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In 1969, three-quarters of faculty at U.S. colleges and universities were tenured or tenure-track. That number dropped to just above one-quarter in 2013. (Click to enlarge)

Colleges and universities have made spending on administrators and part-time instructors a higher priority than raising salaries of core faculty members who have the biggest impact on learning, says a new report from the Campaign for the Future of Higher Education.

Numbers drive action in higher education. Whether they represent SAT scores, marketing leads, submitted applications, admitted students, tuition dollars, GPA, fundraising targets or graduating class size, numbers are used throughout your institution to make decisions and assess success.

When you measure what you do, you end up doing what you measure more than anything else.

Orientation and engagement activities introduced by Iowa Lakes Community College administrators have driven down the student loan default rate. President Valerie Newhouse says the two trends are intertwined.

Community college students who take out the smallest loans default at the highest rates, and many borrowers who get into trouble make no effort to fix their problems.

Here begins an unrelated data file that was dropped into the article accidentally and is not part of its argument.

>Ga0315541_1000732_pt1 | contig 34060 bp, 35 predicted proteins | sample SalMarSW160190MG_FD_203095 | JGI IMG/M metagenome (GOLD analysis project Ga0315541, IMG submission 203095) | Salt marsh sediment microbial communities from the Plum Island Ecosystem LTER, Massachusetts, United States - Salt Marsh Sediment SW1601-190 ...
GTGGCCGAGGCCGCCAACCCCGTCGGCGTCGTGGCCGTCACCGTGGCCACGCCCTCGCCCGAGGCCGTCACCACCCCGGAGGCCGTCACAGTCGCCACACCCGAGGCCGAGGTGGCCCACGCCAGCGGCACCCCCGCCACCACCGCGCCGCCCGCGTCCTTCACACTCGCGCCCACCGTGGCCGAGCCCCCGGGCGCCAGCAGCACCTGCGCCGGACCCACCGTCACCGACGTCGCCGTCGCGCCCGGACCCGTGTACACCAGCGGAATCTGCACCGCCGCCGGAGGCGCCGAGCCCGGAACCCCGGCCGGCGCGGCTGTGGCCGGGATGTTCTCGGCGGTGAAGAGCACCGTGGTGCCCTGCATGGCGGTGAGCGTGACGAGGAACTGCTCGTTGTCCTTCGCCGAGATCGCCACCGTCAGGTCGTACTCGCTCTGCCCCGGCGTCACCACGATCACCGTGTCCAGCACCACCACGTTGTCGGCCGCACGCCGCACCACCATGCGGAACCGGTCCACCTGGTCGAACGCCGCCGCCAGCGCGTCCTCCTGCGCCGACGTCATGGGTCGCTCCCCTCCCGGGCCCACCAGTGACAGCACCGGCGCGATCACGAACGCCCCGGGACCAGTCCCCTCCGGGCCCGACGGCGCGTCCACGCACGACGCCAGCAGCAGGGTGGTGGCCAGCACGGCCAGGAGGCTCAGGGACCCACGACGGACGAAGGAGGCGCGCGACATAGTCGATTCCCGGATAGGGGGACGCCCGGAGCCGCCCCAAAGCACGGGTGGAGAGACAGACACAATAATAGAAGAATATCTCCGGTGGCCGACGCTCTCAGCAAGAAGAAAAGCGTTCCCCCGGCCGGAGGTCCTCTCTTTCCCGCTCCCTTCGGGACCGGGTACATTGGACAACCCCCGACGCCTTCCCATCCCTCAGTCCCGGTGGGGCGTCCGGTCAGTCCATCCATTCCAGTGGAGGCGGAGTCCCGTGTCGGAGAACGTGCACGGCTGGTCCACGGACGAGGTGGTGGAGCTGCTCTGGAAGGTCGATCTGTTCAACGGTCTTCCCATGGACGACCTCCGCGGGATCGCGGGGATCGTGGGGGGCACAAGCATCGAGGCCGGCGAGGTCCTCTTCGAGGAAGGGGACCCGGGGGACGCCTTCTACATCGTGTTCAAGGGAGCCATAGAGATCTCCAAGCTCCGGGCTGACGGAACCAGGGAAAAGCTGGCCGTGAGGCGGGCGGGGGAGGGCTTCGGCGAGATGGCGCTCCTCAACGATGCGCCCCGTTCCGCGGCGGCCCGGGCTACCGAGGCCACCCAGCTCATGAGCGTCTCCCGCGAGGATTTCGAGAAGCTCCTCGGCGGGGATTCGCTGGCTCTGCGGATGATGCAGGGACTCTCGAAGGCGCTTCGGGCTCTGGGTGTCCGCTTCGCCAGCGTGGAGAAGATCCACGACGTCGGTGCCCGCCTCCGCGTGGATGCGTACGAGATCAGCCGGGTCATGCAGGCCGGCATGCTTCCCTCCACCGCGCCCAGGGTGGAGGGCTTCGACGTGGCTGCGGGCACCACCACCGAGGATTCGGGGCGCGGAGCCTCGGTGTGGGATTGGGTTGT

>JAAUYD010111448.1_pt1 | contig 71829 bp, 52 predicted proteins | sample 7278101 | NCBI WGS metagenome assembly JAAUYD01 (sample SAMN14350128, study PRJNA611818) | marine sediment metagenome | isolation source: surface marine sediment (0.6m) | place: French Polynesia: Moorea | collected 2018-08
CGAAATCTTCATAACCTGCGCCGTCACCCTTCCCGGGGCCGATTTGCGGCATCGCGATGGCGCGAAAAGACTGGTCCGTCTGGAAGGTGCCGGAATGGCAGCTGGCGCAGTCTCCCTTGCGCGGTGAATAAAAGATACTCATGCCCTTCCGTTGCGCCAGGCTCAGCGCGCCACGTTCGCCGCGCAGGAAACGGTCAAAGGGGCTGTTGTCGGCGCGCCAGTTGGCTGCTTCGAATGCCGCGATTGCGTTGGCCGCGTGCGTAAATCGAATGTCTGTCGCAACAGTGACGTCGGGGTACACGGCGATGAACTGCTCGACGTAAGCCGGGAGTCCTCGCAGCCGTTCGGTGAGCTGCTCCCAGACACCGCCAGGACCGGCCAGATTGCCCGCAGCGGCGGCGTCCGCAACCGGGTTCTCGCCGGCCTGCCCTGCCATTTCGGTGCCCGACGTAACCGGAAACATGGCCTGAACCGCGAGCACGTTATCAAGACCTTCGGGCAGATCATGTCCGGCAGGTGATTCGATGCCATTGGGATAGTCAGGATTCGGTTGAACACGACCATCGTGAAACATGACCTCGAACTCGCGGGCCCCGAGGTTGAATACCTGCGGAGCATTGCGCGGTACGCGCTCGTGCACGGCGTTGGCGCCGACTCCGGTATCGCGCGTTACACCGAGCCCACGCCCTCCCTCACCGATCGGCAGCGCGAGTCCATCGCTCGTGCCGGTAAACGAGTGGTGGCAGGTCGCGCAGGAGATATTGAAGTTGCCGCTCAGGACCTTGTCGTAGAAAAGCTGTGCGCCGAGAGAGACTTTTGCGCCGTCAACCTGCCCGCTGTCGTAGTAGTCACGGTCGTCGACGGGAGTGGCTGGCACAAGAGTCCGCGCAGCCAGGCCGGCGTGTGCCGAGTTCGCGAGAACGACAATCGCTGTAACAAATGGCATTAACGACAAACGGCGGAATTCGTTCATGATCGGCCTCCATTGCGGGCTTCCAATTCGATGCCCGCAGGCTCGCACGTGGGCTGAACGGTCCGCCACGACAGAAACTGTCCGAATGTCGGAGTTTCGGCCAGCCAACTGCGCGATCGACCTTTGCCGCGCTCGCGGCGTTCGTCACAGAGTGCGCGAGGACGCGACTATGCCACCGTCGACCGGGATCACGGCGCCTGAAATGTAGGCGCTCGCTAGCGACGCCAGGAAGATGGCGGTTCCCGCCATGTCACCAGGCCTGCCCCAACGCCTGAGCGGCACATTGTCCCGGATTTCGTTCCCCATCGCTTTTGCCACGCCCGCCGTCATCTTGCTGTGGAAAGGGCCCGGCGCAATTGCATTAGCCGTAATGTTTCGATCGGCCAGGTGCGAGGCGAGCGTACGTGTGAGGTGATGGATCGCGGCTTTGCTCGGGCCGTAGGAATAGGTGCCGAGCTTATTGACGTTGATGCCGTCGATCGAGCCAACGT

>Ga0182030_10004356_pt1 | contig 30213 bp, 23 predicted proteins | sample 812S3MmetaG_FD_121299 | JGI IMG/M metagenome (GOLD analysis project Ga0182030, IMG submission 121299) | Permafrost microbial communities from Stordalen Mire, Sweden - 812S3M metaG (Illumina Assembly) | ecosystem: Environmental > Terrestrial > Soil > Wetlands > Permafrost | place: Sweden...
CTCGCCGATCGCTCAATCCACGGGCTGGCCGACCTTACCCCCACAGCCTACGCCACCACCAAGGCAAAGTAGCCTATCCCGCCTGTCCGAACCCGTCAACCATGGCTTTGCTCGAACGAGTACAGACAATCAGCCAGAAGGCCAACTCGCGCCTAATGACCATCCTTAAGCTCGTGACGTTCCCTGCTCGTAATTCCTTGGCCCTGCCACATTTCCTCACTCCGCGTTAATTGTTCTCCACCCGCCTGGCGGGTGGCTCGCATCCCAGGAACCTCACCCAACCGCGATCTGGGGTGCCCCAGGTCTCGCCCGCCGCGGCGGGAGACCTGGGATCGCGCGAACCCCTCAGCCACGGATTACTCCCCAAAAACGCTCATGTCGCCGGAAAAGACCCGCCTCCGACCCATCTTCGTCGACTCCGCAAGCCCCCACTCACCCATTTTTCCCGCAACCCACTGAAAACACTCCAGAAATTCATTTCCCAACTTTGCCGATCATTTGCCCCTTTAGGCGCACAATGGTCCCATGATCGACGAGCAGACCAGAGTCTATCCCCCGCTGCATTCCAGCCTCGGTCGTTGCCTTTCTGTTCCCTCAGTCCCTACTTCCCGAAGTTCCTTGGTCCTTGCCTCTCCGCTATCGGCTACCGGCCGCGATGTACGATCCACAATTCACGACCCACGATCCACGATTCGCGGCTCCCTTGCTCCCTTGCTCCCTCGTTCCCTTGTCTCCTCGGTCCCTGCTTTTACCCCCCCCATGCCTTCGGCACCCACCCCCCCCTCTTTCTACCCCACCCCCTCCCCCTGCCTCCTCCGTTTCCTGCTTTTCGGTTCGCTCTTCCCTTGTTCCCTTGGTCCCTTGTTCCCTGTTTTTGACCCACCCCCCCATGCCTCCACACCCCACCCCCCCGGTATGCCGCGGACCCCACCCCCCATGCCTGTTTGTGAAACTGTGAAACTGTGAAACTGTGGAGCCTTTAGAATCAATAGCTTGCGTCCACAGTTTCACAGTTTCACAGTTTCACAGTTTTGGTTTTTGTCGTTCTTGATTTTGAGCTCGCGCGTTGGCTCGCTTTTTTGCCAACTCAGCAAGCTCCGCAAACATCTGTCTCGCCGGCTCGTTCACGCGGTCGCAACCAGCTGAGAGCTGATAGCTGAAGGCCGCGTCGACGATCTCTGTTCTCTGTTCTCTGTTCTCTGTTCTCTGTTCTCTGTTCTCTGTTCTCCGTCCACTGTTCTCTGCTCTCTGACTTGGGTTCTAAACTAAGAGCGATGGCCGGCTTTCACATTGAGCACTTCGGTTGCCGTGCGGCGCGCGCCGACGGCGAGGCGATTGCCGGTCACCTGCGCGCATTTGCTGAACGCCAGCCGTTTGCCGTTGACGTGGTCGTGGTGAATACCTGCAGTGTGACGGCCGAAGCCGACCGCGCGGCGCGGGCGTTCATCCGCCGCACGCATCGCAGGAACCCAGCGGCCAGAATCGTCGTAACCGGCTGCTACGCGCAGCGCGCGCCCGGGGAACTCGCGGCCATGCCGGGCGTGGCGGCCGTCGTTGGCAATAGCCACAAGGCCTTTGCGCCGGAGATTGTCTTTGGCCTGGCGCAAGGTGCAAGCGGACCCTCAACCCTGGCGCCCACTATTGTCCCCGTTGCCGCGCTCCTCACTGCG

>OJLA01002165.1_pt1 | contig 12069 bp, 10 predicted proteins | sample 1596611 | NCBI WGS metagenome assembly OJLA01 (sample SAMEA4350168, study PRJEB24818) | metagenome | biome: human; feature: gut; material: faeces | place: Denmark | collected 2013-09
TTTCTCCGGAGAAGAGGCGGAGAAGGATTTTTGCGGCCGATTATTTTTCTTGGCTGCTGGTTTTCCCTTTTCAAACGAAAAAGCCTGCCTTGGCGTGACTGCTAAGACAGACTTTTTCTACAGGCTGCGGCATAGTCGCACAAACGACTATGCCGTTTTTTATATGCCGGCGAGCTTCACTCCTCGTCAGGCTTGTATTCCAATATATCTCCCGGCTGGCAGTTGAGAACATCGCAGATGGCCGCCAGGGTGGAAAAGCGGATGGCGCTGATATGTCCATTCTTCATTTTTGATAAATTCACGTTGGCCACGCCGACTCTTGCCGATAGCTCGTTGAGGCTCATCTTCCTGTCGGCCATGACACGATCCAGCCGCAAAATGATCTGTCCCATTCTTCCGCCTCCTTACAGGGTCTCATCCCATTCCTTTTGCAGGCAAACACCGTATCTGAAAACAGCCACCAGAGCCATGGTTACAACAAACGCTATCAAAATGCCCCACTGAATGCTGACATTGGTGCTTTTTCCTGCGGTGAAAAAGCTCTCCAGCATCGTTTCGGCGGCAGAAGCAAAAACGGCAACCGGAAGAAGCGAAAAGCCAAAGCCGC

Those are two findings in a new report, “A Closer Look at the Trillion,” which calls for institutional and federal policy changes to help students and community colleges better manage debt.

Amy Collier joined Vermont’s Middlebury College in July as its first associate provost for digital learning.

In an emerging trend that illustrates the growing importance of digital strategy in higher education, a handful of universities have named a chief digital officer to their leadership teams to merge the worlds of instruction and IT.

John Gerdy is author of "Ball or Bands: Football vs. Music as an Educational and Community Investment." He also served as an NCAA legislative assistant and associate commissioner of the Southeastern Conference.

Here’s a question every educational institution must consider. How do you continue to build and enhance the brand of an educational institution by focusing on an activity that scrambles kids’ brains?

Mary Sue Coleman is a national spokesperson on the educational value of affirmative action and diverse perspectives in the classroom.

Mary Sue Coleman, a former president of the University of Michigan and the University of Iowa, has been named the next president of the Association of American Universities, an organization for research institutions.

She will succeed the retiring Hunter R. Rawlings III, who has held the post since June 2011.

An Association of American Universities study found that 12 percent of students across 27 universities had experienced sexual assault by force or incapacitation since enrollment, and that 17 percent of seniors had experienced this type of sexual assault while at college. Doctoral candidate and researcher Sara Carrigan Wooten says the report comes as no surprise.

Earlier this year, former College of DuPage President Robert Breuder almost won himself a $763,000 golden parachute to leave the institution in March 2016, three years before his contract expired; that contract has since been voided by the college’s board, and the package reduced to $495,000.